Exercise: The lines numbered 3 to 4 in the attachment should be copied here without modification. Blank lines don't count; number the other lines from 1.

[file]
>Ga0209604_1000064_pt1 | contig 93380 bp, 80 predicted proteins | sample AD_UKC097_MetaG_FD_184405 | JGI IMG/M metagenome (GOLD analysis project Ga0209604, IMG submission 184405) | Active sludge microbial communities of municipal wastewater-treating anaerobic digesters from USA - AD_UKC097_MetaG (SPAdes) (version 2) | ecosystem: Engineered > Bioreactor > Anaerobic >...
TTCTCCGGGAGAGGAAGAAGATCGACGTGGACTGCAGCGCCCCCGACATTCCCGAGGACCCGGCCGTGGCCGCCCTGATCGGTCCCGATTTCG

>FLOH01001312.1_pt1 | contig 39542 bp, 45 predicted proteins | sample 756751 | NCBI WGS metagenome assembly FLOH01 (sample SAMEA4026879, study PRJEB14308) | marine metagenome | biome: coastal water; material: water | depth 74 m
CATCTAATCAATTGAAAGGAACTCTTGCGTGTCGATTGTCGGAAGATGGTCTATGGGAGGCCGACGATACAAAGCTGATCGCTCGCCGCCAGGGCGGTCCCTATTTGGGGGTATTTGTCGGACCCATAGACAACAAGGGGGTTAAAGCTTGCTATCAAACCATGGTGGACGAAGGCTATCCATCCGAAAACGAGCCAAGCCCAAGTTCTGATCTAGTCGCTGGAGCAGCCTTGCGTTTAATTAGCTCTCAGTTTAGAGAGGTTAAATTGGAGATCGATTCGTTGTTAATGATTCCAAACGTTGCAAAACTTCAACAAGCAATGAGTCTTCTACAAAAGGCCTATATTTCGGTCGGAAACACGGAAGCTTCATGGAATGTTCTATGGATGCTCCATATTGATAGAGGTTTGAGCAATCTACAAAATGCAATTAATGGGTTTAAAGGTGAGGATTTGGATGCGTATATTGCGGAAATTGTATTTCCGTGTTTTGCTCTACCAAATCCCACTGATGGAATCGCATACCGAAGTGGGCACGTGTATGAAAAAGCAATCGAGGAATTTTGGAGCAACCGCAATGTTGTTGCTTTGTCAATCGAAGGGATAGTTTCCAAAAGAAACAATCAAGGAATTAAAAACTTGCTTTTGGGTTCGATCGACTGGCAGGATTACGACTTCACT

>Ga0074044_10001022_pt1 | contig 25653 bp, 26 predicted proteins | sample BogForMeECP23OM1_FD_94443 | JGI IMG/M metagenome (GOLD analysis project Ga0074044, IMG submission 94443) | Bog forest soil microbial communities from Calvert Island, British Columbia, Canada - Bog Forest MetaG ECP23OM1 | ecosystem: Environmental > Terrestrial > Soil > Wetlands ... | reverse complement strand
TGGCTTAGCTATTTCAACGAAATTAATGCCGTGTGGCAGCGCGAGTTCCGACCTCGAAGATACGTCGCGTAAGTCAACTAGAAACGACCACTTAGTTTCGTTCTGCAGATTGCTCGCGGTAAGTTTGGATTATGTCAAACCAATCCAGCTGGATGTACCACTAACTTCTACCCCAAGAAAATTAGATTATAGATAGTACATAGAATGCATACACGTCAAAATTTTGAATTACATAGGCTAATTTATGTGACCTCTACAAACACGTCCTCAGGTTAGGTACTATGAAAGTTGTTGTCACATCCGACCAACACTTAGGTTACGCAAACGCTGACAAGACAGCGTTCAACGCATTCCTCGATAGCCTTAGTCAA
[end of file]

>FLOH01001312.1_pt1 | contig 39542 bp, 45 predicted proteins | sample 756751 | NCBI WGS metagenome assembly FLOH01 (sample SAMEA4026879, study PRJEB14308) | marine metagenome | biome: coastal water; material: water | depth 74 m
CATCTAATCAATTGAAAGGAACTCTTGCGTGTCGATTGTCGGAAGATGGTCTATGGGAGGCCGACGATACAAAGCTGATCGCTCGCCGCCAGGGCGGTCCCTATTTGGGGGTATTTGTCGGACCCATAGACAACAAGGGGGTTAAAGCTTGCTATCAAACCATGGTGGACGAAGGCTATCCATCCGAAAACGAGCCAAGCCCAAGTTCTGATCTAGTCGCTGGAGCAGCCTTGCGTTTAATTAGCTCTCAGTTTAGAGAGGTTAAATTGGAGATCGATTCGTTGTTAATGATTCCAAACGTTGCAAAACTTCAACAAGCAATGAGTCTTCTACAAAAGGCCTATATTTCGGTCGGAAACACGGAAGCTTCATGGAATGTTCTATGGATGCTCCATATTGATAGAGGTTTGAGCAATCTACAAAATGCAATTAATGGGTTTAAAGGTGAGGATTTGGATGCGTATATTGCGGAAATTGTATTTCCGTGTTTTGCTCTACCAAATCCCACTGATGGAATCGCATACCGAAGTGGGCACGTGTATGAAAAAGCAATCGAGGAATTTTGGAGCAACCGCAATGTTGTTGCTTTGTCAATCGAAGGGATAGTTTCCAAAAGAAACAATCAAGGAATTAAAAACTTGCTTTTGGGTTCGATCGACTGGCAGGATTACGACTTCACT